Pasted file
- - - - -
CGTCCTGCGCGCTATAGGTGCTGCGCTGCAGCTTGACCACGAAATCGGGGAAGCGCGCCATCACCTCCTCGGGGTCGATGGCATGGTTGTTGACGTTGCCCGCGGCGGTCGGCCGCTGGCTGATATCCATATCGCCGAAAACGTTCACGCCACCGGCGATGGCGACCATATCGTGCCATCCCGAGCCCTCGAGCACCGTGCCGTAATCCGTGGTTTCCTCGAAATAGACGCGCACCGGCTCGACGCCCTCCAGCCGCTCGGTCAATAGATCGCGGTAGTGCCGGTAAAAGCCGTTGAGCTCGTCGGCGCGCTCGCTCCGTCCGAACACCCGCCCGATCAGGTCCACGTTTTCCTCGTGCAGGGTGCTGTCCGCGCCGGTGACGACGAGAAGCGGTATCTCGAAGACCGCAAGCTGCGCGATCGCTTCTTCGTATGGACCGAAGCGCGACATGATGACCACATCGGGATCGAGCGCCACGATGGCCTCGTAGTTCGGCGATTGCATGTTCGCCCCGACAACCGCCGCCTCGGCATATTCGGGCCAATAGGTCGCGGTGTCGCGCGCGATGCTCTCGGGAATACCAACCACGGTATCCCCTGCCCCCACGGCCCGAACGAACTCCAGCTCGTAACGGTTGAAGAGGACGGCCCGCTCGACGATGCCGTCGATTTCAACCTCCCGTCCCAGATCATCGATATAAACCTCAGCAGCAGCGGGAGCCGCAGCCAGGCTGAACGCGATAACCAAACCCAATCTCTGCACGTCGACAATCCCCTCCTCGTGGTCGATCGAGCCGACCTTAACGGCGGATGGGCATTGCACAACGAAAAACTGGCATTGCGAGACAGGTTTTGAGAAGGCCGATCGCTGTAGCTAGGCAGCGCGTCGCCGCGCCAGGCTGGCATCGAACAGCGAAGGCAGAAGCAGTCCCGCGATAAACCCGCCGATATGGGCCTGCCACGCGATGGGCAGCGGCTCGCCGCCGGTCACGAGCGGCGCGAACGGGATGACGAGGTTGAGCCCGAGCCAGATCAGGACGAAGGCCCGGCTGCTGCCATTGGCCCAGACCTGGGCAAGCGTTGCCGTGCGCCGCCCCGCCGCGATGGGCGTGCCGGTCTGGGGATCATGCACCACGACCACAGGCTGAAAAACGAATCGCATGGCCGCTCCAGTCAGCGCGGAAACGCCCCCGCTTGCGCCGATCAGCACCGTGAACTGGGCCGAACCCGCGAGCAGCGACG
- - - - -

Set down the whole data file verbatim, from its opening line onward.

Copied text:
CGTCCTGCGCGCTATAGGTGCTGCGCTGCAGCTTGACCACGAAATCGGGGAAGCGCGCCATCACCTCCTCGGGGTCGATGGCATGGTTGTTGACGTTGCCCGCGGCGGTCGGCCGCTGGCTGATATCCATATCGCCGAAAACGTTCACGCCACCGGCGATGGCGACCATATCGTGCCATCCCGAGCCCTCGAGCACCGTGCCGTAATCCGTGGTTTCCTCGAAATAGACGCGCACCGGCTCGACGCCCTCCAGCCGCTCGGTCAATAGATCGCGGTAGTGCCGGTAAAAGCCGTTGAGCTCGTCGGCGCGCTCGCTCCGTCCGAACACCCGCCCGATCAGGTCCACGTTTTCCTCGTGCAGGGTGCTGTCCGCGCCGGTGACGACGAGAAGCGGTATCTCGAAGACCGCAAGCTGCGCGATCGCTTCTTCGTATGGACCGAAGCGCGACATGATGACCACATCGGGATCGAGCGCCACGATGGCCTCGTAGTTCGGCGATTGCATGTTCGCCCCGACAACCGCCGCCTCGGCATATTCGGGCCAATAGGTCGCGGTGTCGCGCGCGATGCTCTCGGGAATACCAACCACGGTATCCCCTGCCCCCACGGCCCGAACGAACTCCAGCTCGTAACGGTTGAAGAGGACGGCCCGCTCGACGATGCCGTCGATTTCAACCTCCCGTCCCAGATCATCGATATAAACCTCAGCAGCAGCGGGAGCCGCAGCCAGGCTGAACGCGATAACCAAACCCAATCTCTGCACGTCGACAATCCCCTCCTCGTGGTCGATCGAGCCGACCTTAACGGCGGATGGGCATTGCACAACGAAAAACTGGCATTGCGAGACAGGTTTTGAGAAGGCCGATCGCTGTAGCTAGGCAGCGCGTCGCCGCGCCAGGCTGGCATCGAACAGCGAAGGCAGAAGCAGTCCCGCGATAAACCCGCCGATATGGGCCTGCCACGCGATGGGCAGCGGCTCGCCGCCGGTCACGAGCGGCGCGAACGGGATGACGAGGTTGAGCCCGAGCCAGATCAGGACGAAGGCCCGGCTGCTGCCATTGGCCCAGACCTGGGCAAGCGTTGCCGTGCGCCGCCCCGCCGCGATGGGCGTGCCGGTCTGGGGATCATGCACCACGACCACAGGCTGAAAAACGAATCGCATGGCCGCTCCAGTCAGCGCGGAAACGCCCCCGCTTGCGCCGATCAGCACCGTGAACTGGGCCGAACCCGCGAGCAGCGACG